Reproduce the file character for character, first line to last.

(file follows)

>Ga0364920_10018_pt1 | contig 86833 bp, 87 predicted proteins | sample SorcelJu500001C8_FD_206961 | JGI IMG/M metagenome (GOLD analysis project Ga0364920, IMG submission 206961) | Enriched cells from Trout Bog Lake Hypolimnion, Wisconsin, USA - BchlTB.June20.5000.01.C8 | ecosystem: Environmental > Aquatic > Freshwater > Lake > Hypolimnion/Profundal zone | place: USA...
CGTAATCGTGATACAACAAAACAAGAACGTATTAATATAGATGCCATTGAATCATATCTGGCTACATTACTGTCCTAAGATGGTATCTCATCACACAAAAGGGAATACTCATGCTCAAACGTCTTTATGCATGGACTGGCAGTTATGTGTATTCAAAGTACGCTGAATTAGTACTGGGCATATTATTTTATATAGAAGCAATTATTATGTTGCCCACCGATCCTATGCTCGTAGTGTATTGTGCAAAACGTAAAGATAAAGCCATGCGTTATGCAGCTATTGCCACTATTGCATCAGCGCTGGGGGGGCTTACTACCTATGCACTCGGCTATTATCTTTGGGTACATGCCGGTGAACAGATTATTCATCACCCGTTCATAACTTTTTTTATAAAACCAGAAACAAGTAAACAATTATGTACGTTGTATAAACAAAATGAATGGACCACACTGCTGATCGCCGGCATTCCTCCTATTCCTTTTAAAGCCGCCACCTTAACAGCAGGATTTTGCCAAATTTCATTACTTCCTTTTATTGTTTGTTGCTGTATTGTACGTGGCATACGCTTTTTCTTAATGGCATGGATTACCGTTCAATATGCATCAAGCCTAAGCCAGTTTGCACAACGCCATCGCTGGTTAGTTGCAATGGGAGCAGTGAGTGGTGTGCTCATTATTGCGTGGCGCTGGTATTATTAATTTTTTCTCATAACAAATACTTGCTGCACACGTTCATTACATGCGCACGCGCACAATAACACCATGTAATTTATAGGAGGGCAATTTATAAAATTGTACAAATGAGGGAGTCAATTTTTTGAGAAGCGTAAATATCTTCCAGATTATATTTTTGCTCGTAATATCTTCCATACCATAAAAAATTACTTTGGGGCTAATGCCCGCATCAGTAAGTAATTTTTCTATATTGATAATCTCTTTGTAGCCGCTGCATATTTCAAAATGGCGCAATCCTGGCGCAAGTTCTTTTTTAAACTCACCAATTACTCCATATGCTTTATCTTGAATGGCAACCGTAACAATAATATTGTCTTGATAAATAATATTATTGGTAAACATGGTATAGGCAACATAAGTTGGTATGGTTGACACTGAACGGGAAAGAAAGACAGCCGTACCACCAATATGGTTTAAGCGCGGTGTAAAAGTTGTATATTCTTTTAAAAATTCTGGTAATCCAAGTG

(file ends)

>Ga0364920_10018_pt1 | contig 86833 bp, 87 predicted proteins | sample SorcelJu500001C8_FD_206961 | JGI IMG/M metagenome (GOLD analysis project Ga0364920, IMG submission 206961) | Enriched cells from Trout Bog Lake Hypolimnion, Wisconsin, USA - BchlTB.June20.5000.01.C8 | ecosystem: Environmental > Aquatic > Freshwater > Lake > Hypolimnion/Profundal zone | place: USA...
CGTAATCGTGATACAACAAAACAAGAACGTATTAATATAGATGCCATTGAATCATATCTGGCTACATTACTGTCCTAAGATGGTATCTCATCACACAAAAGGGAATACTCATGCTCAAACGTCTTTATGCATGGACTGGCAGTTATGTGTATTCAAAGTACGCTGAATTAGTACTGGGCATATTATTTTATATAGAAGCAATTATTATGTTGCCCACCGATCCTATGCTCGTAGTGTATTGTGCAAAACGTAAAGATAAAGCCATGCGTTATGCAGCTATTGCCACTATTGCATCAGCGCTGGGGGGGCTTACTACCTATGCACTCGGCTATTATCTTTGGGTACATGCCGGTGAACAGATTATTCATCACCCGTTCATAACTTTTTTTATAAAACCAGAAACAAGTAAACAATTATGTACGTTGTATAAACAAAATGAATGGACCACACTGCTGATCGCCGGCATTCCTCCTATTCCTTTTAAAGCCGCCACCTTAACAGCAGGATTTTGCCAAATTTCATTACTTCCTTTTATTGTTTGTTGCTGTATTGTACGTGGCATACGCTTTTTCTTAATGGCATGGATTACCGTTCAATATGCATCAAGCCTAAGCCAGTTTGCACAACGCCATCGCTGGTTAGTTGCAATGGGAGCAGTGAGTGGTGTGCTCATTATTGCGTGGCGCTGGTATTATTAATTTTTTCTCATAACAAATACTTGCTGCACACGTTCATTACATGCGCACGCGCACAATAACACCATGTAATTTATAGGAGGGCAATTTATAAAATTGTACAAATGAGGGAGTCAATTTTTTGAGAAGCGTAAATATCTTCCAGATTATATTTTTGCTCGTAATATCTTCCATACCATAAAAAATTACTTTGGGGCTAATGCCCGCATCAGTAAGTAATTTTTCTATATTGATAATCTCTTTGTAGCCGCTGCATATTTCAAAATGGCGCAATCCTGGCGCAAGTTCTTTTTTAAACTCACCAATTACTCCATATGCTTTATCTTGAATGGCAACCGTAACAATAATATTGTCTTGATAAATAATATTATTGGTAAACATGGTATAGGCAACATAAGTTGGTATGGTTGACACTGAACGGGAAAGAAAGACAGCCGTACCACCAATATGGTTTAAGCGCGGTGTAAAAGTTGTATATTCTTTTAAAAATTCTGGTAATCCAAGTG